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19 May 2019, 12:19 HRS IST
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  • PTI
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    • Bookworm
  • Lab Girl: A woman's story of science, sexism and success
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  • Manish Sain
  • G

    aping at a seed almost invisible to the naked eye through a microscope in a cold and quiet lab over several nights does not sound like something an aspiring writer would do.

    But for American geobiologist Hope Jahren, author of 'Lab Girl', this was the routine she followed over and over again - and which finally gave the scientist her own, true identity.

    Her autobiography traces a woman scientist's life from being a curious child in her scientist father's lab to becoming a successful university professor and researcher.

    The book, launched in India recently, has been making waves. It explores the author's personal and career growth parallel to that of a plant, as she fights against gender discrimination.

    Jahren, whose roots are Scandinavian, grew up in the US with three older brothers. One of her earliest realisations about herself, she writes in the book, revolved around the fact that she was a woman in a world dominated by men.

    As a child, she would spend long hours in her father's laboratory. She was five when she thought "whatever I was, it was less than a boy".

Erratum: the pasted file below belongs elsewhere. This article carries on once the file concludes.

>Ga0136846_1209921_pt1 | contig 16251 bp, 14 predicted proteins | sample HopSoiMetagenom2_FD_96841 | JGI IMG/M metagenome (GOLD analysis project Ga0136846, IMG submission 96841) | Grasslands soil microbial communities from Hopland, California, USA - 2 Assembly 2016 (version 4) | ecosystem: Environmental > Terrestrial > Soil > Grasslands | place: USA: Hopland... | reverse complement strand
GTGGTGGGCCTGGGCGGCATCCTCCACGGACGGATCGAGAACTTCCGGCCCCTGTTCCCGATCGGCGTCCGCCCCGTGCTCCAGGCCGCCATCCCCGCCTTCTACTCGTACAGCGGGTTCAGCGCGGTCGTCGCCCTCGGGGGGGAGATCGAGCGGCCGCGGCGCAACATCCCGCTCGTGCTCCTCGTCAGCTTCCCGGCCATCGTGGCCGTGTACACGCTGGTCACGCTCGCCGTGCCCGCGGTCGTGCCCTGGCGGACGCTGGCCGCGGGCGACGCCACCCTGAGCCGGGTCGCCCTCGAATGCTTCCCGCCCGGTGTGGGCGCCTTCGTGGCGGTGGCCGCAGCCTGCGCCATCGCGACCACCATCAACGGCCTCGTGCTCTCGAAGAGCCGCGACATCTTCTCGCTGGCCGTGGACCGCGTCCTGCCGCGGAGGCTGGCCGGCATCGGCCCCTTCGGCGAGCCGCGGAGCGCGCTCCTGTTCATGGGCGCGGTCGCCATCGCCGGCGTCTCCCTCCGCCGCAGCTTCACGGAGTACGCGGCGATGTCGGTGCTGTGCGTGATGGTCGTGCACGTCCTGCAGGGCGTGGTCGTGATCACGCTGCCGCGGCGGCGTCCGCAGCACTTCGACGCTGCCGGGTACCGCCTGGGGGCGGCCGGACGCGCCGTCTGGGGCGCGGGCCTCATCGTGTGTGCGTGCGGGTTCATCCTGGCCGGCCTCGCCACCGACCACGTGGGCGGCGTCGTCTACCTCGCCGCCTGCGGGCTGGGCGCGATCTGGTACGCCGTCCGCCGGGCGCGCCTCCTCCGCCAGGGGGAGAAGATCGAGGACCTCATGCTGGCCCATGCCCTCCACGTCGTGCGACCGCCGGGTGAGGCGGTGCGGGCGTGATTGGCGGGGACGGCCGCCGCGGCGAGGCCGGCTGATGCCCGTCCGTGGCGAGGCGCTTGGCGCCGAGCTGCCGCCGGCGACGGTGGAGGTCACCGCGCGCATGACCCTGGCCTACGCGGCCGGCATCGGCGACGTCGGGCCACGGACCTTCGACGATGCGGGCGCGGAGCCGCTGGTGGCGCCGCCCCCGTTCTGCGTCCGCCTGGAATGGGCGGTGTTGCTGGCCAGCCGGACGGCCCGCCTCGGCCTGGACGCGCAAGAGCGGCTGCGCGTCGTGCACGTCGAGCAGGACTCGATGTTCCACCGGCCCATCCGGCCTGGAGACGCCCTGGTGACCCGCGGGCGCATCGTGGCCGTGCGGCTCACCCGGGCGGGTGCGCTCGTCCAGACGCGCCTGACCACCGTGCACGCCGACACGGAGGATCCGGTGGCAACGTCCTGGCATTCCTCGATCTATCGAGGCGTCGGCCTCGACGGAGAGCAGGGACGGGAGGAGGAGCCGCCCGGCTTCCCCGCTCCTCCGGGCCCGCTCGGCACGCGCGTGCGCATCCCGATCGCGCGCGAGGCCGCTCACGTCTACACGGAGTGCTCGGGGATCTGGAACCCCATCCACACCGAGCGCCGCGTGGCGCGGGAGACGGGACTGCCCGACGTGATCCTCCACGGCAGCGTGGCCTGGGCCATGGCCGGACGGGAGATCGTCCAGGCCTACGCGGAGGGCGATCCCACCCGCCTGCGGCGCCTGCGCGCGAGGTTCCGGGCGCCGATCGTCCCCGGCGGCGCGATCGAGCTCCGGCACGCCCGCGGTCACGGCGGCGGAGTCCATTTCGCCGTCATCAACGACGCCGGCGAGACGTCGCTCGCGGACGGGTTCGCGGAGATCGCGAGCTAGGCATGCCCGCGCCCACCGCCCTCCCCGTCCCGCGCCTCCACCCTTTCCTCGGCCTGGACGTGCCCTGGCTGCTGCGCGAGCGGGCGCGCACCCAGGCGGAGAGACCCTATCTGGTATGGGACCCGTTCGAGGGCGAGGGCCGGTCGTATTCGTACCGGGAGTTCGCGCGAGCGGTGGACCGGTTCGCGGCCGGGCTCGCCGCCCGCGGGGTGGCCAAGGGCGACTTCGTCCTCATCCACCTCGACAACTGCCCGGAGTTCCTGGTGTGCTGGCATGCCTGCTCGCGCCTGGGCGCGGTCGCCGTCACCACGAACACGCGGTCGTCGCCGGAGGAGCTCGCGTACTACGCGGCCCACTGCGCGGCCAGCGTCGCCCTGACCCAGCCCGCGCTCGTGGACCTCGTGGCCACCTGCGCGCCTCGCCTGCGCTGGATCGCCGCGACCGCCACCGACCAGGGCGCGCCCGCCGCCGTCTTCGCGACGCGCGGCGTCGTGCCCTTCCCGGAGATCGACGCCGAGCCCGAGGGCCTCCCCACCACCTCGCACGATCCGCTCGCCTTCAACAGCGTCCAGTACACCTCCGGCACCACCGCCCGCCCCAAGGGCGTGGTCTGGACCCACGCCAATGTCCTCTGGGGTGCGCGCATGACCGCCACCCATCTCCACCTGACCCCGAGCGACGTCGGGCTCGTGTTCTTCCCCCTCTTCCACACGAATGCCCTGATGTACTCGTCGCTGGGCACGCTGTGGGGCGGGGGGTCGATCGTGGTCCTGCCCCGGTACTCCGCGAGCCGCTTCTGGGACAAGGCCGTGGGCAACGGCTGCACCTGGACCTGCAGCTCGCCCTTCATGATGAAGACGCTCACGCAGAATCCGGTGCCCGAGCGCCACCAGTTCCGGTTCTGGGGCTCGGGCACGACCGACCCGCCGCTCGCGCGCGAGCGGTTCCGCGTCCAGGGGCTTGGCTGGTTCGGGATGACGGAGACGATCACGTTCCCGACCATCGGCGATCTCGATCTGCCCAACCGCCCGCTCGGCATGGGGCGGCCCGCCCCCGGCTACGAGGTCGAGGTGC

Looking back at those early days, Jahren writes how she spent the day "pretending to be a girl" and transformed into a scientist in the evenings.

    "While I pretended to be a girl I spent my time deftly grooming myself and gossiping with my girlfriends about who liked whom and what if they didn't...But in the late evenings I would accompany my dad to his laboratory, when the building was empty but well lit. There I transformed from a girl into a scientist, just like Peter Parker becoming Spider-Man, only kind of backward," she writes.

    The feeling of being the only woman or being a minority in the scientist fraternity continued to haunt her as she grew up.

    She records episodes where she was told "you can't possibly be what you are".

    "Then I cringed as, one by one, the people to whom I was being introduced sized me up and down, each of them wearing a look with which I was very familiar. It was the look that says, 'Here? That can't be right; there's a mistake here somewhere.'"

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